Another important factor is the closest focusing distance. Originally I wanted to make a close-up shot of my eye (without the use of a tripod, because I was lazy) and my arm was long enough to have my eye fully covered in frame, but I wasn’t able to focus, because of the closest focusing distance of the lens I wanted to use, so I had to go with more of my face. I’m still sorry for that.
3. Controlling the frame
To compose a hand-held shot, when you can’t look through the viewfinder, is not really easy. How to do it anyway? Three ideas came to my mind.
1. Shoot, shoot, shoot, shoot, shoot and hope. And shoot again and hope again. Using a wider angle and cropping in in post works pretty well. Many selfies are made exactly that way.
2. Use a mirror and the display of your camera. Control the composition with the reflected display image in the mirror. This can work pretty good.
3. Use the front-camera of your smartphone or (and that’s how I did it) the swivel-screen of your camera. My Canon EOS 700D (T5i) also has even a touchscreen, which comes in handy here. I can just tap on what I want to be in focus and the camera’s autofocus does the rest.
b) Depth of field.
Another crucial thing. The shallower the depth of field, the harder to focus. If you are using a deep depth of field (by using a small aperture = larger number) it is much easier to focus. Smartphone cameras usually have a very deep depth of field because of the small size of the sensor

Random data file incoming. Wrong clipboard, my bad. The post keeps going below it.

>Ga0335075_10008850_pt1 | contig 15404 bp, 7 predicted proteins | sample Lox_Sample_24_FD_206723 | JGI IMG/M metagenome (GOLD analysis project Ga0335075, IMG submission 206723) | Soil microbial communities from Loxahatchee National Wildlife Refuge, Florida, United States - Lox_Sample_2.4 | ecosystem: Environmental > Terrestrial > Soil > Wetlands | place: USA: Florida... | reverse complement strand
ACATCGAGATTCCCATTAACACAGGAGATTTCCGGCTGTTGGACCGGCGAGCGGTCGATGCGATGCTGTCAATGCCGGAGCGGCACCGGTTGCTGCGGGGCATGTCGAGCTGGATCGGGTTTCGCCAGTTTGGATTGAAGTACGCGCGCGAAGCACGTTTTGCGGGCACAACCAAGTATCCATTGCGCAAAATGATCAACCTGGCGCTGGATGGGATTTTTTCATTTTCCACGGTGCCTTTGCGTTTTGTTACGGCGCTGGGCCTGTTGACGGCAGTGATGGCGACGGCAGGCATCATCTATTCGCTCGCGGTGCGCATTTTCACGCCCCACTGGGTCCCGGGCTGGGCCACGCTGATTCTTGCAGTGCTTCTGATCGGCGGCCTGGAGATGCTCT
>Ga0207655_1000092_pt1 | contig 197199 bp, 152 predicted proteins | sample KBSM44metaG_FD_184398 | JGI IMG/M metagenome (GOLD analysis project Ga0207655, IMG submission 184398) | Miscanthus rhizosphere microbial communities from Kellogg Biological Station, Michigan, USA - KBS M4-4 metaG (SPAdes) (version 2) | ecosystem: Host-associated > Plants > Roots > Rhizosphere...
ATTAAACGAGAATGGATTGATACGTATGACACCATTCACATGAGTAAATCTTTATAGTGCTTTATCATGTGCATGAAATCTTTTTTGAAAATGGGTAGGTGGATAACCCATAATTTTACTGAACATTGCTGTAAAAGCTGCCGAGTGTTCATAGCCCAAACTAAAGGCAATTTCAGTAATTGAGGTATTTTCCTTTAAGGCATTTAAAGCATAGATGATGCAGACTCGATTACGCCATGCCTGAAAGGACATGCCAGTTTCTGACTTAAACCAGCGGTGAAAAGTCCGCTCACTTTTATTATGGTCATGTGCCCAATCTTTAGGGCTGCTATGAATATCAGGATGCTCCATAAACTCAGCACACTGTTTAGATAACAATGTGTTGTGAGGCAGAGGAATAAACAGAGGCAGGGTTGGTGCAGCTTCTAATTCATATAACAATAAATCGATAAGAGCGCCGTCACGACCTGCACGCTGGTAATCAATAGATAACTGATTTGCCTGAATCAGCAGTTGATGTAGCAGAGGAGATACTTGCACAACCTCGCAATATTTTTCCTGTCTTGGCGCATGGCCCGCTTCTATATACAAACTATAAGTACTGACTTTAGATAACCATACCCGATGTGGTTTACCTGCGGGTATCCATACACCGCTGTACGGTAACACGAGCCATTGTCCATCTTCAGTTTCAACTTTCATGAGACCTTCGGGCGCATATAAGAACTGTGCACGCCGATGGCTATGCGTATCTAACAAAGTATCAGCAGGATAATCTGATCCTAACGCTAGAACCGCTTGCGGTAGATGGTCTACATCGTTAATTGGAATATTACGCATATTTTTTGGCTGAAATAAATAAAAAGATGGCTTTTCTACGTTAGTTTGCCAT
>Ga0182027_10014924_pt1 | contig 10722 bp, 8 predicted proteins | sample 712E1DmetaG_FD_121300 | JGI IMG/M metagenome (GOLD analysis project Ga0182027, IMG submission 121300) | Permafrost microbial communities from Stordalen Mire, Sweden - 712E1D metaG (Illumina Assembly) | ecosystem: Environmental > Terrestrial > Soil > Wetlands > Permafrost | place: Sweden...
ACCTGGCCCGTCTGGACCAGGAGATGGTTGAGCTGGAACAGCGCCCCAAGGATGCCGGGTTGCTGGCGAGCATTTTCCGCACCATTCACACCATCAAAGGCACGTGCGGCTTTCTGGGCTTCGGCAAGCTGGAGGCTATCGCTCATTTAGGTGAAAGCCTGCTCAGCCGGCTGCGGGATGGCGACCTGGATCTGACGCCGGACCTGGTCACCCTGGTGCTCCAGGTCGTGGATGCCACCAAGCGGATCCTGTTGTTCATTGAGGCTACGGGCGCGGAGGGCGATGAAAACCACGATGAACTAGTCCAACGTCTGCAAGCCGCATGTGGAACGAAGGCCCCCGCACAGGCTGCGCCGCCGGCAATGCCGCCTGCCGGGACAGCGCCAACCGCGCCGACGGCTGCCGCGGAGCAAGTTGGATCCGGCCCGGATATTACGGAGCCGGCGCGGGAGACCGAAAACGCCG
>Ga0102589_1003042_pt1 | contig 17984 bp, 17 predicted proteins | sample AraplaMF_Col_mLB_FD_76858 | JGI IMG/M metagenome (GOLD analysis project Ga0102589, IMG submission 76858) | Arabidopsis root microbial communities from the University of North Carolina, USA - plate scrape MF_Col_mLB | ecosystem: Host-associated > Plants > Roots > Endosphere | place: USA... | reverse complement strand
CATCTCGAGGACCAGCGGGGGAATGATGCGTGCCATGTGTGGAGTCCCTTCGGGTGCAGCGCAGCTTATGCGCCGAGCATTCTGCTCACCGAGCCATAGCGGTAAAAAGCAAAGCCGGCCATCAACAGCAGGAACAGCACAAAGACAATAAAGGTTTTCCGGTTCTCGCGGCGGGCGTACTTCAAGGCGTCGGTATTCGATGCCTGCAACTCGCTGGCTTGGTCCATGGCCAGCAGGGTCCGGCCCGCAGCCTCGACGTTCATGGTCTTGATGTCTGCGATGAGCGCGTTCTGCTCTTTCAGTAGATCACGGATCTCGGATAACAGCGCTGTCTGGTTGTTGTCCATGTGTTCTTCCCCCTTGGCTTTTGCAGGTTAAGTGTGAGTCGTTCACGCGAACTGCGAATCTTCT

Go for the eyes. Can’t go wrong with that :)
You might switch on your stabilizer, because hand-held-shots from the extended arm… you know what I mean…
4. Artsy and general stuff
Here some ideas:
- Soft, even light makes skin look more smooth and hides imperfections. But you also run into danger that your face loses it’s character and the picture looks boring.
- Frontal view makes your face look more roundish.
- Looking down creates double-chins.
So, the perfect way to look fat and in a selfie is to use a frontal point-of-view with soft light and you looking down. But you can use that to your advantage of course. I, for example, have a very slim face, so frontal view with soft light, looks better with me (at least IMHO).
- A point-of-view and also light from below makes you look very unappealing, maybe even creepy, so you might want to avoid that. Except of course, you want to make a creepy shot. Looking up a bit and a slight point-of-view from above, makes you look more friendly.
- Try to get some catch-lights in the eyes. That makes them look alive. Eyes without catchlights look dull and dead – something you can use of course, if it serves the idea.
- If you are shooting b/w or do a b/w conversion, a red-filter smoothes out skin-imperfections and reddish spots. A yellow-filter increases the contrast. So if you want to have a punchy portrait, go with yellow. If you want to have a smooth one, go with red.
The list can be endless… So, again, this is not a tutorial, but only some thoughts on selfies.